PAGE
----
Pramipexole is a dopamine D2/D3 receptor agonist with a high affinity for inhibitory D2 autoreceptors on dopaminergic neurones. It is highly sedative due to inhibiting an excitatory input to the LC from dopaminergic neurones located in the VTA. As expected, pramipexole-induced sedation is associated with enhancement of pupillary sleepiness waves. However, paradoxically, this is paralleled by mydriasis, rather than miosis (139, 148). This paradoxical effect of pramipexole may be due to the unexpected finding that it attenuates the pupillary light reflex response. As pramipexole has no affinity for cholinoceptors, a central mechanism has been postulated. Pramipexole, by stimulating inhibitory D2 receptors on dopaminergic neurones in a putative excitatory pathway projecting to the EWN (“meso-pupillomor pathway”), may withdraw the dopaminergic activation of EWN neurones. Consistent with this model, it has been shown that amisulpiride, a D2 dopamine autoreceptor antagonist, evokes an effect opposite to that of pramipexole: it potentiates the light reflex (148). Therefore, in the case of pramipexole-induced sedation, miosis resulting from a reduction in sympathetic outflow to the iris, as a consequence of reduced LC activity, may have been superseded by mydriasis, due to parasympathetic inhibition.
In conclusion, a change in pupil diameter may be a reliable index of drug-induced sedation only in the case of drugs that reduce sympathetic outflow to the iris by selectively reducing LC activity, such as the α2-adrenoceptor agonists (e.g., clonidine, dexmedetomidine) (63) However, as many sedative drugs also influence sympathetic output by actions outside the LC, and/or also affect parasympathetic output to the iris, sedation-induced pupil diameter changes should not be used to draw conclusions about the sedative properties of centrally acting drugs. On the other hand, as alterations in pupillary oscillations (“sleepiness waves”) are likely to be linked directly to LC activity, they may provide a reliable measure of sedation.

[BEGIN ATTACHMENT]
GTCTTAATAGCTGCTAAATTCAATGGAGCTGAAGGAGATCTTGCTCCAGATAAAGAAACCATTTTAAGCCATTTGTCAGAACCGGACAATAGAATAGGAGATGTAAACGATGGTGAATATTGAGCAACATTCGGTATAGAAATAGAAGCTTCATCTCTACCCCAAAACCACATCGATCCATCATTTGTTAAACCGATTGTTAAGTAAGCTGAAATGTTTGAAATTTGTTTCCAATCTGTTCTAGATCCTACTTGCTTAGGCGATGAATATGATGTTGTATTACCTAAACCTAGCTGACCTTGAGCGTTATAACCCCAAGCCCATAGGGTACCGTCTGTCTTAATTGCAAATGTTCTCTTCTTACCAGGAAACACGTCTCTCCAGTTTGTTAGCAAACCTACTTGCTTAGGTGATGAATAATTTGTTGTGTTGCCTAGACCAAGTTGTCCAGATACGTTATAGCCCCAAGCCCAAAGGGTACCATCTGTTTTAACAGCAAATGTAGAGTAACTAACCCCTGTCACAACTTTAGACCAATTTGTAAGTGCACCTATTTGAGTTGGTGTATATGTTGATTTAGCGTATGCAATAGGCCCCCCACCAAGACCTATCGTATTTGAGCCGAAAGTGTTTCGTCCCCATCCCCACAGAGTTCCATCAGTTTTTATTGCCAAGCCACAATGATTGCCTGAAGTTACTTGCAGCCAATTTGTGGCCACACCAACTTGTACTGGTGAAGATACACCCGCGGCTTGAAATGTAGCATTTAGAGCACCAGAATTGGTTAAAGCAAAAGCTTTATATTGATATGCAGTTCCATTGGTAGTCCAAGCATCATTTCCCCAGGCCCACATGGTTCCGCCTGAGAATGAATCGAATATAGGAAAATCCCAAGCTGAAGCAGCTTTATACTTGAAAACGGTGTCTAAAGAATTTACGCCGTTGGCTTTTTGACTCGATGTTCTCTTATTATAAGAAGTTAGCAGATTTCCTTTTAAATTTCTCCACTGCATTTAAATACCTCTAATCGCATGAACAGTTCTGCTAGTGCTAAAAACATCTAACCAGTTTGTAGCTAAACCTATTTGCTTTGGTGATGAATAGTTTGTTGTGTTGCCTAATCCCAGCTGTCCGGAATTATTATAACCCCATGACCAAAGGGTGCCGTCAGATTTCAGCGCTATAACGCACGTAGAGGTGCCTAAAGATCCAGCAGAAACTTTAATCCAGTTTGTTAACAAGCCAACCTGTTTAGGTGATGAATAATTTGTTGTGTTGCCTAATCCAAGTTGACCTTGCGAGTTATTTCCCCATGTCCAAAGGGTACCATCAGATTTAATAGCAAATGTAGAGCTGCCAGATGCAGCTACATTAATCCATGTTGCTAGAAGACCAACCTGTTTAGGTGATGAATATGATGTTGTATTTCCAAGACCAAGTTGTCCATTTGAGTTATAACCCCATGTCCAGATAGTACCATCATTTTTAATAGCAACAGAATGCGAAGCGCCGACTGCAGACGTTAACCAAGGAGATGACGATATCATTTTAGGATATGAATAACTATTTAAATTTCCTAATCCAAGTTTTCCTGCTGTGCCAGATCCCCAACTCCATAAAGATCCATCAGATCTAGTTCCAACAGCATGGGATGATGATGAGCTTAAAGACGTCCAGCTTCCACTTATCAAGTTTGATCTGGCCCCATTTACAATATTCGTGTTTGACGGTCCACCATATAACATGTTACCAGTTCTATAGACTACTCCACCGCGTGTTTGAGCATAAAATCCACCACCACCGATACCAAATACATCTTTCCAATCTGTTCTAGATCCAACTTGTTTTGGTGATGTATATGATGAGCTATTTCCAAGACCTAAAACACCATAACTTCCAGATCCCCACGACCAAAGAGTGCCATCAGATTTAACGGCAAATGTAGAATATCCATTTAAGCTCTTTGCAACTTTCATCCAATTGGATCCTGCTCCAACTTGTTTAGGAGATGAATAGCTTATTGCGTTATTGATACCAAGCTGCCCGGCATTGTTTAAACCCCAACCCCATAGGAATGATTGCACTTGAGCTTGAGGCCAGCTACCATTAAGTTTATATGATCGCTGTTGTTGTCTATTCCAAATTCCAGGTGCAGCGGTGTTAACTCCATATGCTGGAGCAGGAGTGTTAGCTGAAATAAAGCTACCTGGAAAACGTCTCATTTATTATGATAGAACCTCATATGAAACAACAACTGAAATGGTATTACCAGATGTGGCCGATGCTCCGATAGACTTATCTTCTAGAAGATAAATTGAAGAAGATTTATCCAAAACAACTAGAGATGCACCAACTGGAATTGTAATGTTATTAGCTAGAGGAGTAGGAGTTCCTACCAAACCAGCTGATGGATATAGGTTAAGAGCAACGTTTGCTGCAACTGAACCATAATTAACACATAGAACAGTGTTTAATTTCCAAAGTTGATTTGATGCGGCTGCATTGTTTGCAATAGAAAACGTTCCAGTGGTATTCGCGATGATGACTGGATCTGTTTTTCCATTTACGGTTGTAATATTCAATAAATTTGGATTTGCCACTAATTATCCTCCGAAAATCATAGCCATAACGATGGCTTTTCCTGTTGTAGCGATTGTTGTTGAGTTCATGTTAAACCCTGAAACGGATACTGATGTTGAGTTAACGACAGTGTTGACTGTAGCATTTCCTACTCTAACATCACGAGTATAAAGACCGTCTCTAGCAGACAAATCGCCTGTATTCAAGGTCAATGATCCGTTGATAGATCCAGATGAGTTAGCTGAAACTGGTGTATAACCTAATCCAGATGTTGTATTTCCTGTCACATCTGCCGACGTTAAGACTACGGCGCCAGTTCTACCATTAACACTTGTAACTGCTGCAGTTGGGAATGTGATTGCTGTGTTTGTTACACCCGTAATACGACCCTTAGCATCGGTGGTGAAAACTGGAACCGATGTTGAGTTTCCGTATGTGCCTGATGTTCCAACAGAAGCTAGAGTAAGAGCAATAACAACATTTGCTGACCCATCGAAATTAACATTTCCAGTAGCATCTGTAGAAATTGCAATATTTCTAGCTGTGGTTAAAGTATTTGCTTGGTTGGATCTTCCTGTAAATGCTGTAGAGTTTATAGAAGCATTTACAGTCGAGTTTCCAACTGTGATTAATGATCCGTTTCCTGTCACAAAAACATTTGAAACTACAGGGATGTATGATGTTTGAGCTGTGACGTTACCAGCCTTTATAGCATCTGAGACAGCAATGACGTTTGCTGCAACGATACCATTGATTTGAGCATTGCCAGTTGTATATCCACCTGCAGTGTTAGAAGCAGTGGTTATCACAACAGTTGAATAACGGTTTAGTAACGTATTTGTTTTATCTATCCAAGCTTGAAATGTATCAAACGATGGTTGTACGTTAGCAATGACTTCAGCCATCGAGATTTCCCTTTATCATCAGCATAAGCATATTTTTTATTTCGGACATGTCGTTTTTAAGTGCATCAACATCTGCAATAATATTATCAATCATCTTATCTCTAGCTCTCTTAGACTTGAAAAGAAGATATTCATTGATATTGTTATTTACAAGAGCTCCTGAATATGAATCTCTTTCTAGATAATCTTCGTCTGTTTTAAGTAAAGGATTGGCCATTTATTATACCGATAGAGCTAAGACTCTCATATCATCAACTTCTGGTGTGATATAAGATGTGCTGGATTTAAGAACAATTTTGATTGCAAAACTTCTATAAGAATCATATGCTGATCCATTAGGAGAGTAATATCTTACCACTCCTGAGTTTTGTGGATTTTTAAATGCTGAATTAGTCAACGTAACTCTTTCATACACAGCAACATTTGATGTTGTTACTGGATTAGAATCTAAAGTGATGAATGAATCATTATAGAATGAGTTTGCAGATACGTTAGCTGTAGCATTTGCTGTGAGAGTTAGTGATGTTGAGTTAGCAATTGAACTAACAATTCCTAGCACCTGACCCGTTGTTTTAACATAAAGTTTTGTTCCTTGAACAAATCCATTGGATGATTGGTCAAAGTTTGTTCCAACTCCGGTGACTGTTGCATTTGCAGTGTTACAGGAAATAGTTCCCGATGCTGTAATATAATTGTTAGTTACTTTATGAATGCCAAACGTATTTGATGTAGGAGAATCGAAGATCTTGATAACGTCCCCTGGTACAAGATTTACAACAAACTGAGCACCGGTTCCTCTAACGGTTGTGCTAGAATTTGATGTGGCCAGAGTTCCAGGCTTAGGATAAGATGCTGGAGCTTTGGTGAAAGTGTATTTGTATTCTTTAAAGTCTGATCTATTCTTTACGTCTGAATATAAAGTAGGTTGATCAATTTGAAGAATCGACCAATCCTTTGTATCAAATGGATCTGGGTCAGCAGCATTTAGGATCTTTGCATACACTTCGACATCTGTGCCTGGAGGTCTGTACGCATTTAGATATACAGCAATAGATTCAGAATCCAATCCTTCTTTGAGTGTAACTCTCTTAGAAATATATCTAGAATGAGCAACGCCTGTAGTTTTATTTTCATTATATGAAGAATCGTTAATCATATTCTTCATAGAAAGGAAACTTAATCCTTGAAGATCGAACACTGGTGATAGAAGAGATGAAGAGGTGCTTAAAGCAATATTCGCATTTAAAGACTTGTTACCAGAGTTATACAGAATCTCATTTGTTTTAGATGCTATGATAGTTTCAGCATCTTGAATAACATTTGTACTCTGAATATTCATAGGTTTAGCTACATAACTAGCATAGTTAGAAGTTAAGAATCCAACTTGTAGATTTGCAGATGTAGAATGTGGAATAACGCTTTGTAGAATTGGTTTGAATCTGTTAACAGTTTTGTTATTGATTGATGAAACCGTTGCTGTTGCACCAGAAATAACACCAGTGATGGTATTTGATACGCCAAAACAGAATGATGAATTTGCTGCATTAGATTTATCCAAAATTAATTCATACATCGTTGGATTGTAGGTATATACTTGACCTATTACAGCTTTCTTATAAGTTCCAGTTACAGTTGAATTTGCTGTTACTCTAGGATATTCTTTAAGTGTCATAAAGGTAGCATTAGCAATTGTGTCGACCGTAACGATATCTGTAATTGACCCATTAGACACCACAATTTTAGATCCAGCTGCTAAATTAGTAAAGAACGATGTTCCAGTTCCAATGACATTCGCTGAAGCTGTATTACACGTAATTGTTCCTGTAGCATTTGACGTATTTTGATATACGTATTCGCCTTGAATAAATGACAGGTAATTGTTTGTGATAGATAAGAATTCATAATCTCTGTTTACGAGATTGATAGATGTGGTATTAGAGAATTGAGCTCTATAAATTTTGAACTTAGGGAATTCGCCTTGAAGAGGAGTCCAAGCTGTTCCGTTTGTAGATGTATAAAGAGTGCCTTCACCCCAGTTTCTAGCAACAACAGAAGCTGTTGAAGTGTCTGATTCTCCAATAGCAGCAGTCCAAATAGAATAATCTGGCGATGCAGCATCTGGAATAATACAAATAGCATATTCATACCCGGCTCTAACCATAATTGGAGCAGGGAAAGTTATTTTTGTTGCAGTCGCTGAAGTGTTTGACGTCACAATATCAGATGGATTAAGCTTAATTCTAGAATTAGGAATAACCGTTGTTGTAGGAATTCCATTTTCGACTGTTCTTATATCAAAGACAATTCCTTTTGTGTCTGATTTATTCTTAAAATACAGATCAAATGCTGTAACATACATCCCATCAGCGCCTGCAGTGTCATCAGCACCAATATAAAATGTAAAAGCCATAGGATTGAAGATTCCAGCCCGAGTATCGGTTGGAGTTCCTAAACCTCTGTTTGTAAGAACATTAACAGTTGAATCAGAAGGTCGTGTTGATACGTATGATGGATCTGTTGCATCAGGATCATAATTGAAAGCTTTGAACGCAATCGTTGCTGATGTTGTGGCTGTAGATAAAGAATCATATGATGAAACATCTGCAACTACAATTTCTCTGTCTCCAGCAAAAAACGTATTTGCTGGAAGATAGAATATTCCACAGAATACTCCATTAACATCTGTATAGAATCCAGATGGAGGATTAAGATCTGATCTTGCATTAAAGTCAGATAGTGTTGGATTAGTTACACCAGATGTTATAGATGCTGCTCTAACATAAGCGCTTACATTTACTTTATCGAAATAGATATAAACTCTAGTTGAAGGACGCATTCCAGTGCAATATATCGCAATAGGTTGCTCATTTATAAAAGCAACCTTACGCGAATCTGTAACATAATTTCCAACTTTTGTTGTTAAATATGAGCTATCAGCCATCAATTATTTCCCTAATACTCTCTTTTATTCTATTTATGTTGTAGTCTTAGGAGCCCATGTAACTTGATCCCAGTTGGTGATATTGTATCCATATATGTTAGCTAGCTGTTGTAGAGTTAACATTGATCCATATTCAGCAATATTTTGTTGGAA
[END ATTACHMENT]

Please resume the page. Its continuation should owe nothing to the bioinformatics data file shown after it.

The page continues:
Connections Between Sympathetic and Parasympathetic Premotor Neurones
As discussed above (see Functional Organization of Noradrenergic Premotor Autonomic Neurones in the Locus Coeruleus), there is evidence supporting the view that sympathetic and parasympathetic premotor neurones in the LC form separate populations, and, in many situations, operate independently. However, the sympathetic and parasympathetic divisions of the autonomic nervous system do not function in isolation. Examples of cross-talk between the two divisions have been described in the medulla oblongata and the PVN in the hypothalamus (154).